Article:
It’s not that they’d pull me to the side to quietly whisper it, or even call me into their office for a one-on-one kind of deal. It was borderline daily, and publicly in front of every single one of my peers. If you are not comfortable with the potential to have at least 5-10% of your soul die on a daily basis, acting school might not be for you.
It is not in any way, shape, or form the cute walking-musical that TV shows and movies make it out to be.
You and your closest friends will fight for the same role and you have to be ok with the outcome either way for years. It’s advertised as “training for the industry,” and while it is in many aspects, it’s also an over-priced theatre camp for adults with crippling vanity issues.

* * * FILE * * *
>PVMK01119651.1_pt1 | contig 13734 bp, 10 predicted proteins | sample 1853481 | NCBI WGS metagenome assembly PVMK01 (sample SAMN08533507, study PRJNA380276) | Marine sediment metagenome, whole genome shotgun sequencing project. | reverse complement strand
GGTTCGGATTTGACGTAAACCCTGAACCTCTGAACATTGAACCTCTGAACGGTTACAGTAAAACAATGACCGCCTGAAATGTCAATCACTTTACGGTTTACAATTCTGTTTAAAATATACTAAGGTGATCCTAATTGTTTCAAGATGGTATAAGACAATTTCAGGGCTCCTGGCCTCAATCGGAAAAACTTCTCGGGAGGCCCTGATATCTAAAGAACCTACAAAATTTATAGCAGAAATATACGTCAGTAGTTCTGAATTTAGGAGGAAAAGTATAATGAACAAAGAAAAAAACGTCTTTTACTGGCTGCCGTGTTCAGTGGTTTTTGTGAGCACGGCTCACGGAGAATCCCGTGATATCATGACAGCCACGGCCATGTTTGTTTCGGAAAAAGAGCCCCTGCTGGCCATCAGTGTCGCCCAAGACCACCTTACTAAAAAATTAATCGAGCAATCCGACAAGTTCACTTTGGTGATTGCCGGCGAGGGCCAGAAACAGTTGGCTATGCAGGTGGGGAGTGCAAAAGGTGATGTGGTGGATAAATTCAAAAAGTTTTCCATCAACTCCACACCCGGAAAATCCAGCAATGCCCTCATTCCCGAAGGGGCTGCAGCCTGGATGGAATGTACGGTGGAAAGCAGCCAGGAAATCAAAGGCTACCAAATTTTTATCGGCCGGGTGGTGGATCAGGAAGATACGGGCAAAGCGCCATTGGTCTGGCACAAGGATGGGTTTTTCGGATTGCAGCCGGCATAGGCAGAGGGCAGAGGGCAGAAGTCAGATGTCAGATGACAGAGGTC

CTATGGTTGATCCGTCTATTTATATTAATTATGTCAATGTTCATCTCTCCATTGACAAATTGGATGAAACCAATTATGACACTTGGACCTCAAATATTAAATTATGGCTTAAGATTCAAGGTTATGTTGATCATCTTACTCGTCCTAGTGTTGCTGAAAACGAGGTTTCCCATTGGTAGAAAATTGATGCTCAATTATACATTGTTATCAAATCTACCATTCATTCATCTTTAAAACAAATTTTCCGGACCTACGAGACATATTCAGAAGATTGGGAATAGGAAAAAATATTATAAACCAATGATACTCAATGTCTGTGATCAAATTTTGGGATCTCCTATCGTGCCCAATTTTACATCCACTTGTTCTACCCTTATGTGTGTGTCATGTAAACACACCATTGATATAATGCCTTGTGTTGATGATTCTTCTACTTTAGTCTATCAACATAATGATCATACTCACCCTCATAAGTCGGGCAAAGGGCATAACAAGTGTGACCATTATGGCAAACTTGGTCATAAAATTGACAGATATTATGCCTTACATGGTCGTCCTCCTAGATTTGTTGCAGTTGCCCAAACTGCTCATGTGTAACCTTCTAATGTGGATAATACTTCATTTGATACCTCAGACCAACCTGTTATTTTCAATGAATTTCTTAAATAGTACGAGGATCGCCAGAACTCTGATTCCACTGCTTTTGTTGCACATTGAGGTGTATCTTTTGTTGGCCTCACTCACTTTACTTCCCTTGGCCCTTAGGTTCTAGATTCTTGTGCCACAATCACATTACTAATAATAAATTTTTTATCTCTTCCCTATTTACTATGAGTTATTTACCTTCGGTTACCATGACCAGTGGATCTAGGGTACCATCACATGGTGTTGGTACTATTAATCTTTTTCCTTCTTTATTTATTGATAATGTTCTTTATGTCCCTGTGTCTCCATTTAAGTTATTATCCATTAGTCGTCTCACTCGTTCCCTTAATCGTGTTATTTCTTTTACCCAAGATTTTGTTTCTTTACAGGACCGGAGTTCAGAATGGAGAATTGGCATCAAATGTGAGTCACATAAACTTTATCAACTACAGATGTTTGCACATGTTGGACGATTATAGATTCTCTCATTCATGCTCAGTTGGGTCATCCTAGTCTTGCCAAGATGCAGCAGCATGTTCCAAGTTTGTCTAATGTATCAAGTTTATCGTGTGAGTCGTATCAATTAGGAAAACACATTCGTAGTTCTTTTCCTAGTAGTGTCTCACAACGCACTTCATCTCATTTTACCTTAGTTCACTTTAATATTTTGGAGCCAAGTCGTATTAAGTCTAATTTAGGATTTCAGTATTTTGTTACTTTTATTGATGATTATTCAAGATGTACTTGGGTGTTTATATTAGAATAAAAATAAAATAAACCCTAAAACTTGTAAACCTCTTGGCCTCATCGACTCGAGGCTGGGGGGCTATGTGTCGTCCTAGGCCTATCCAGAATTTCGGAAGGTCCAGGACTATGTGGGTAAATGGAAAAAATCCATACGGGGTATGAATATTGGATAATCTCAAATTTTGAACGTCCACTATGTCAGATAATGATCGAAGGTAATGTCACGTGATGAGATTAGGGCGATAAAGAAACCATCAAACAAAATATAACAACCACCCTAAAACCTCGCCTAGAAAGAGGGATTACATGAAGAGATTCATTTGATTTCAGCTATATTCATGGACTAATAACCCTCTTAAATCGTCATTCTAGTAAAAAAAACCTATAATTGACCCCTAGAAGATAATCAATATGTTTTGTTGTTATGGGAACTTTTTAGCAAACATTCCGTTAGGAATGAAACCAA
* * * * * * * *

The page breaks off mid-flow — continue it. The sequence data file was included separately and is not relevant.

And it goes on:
This would probably be the point in which at least a few of you reading this would be thinking to yourself that maybe it’s just that I am actually genuinely bad and blind to it while living under my comforting veil, and I wouldn’t blame you. I also started to think that after a certain point, and did genuinely consider leaving the arts altogether. I couldn’t financially afford the burden of the loans that school put on me, so I had to transfer my senior year. All of a sudden, I was the top of the top. (Refer back to: environment, environment, environment) I switched to a BA program for the sake of graduating in a timely fashion, and I would slap my past self in the mouth if I had the chance to get those three years back.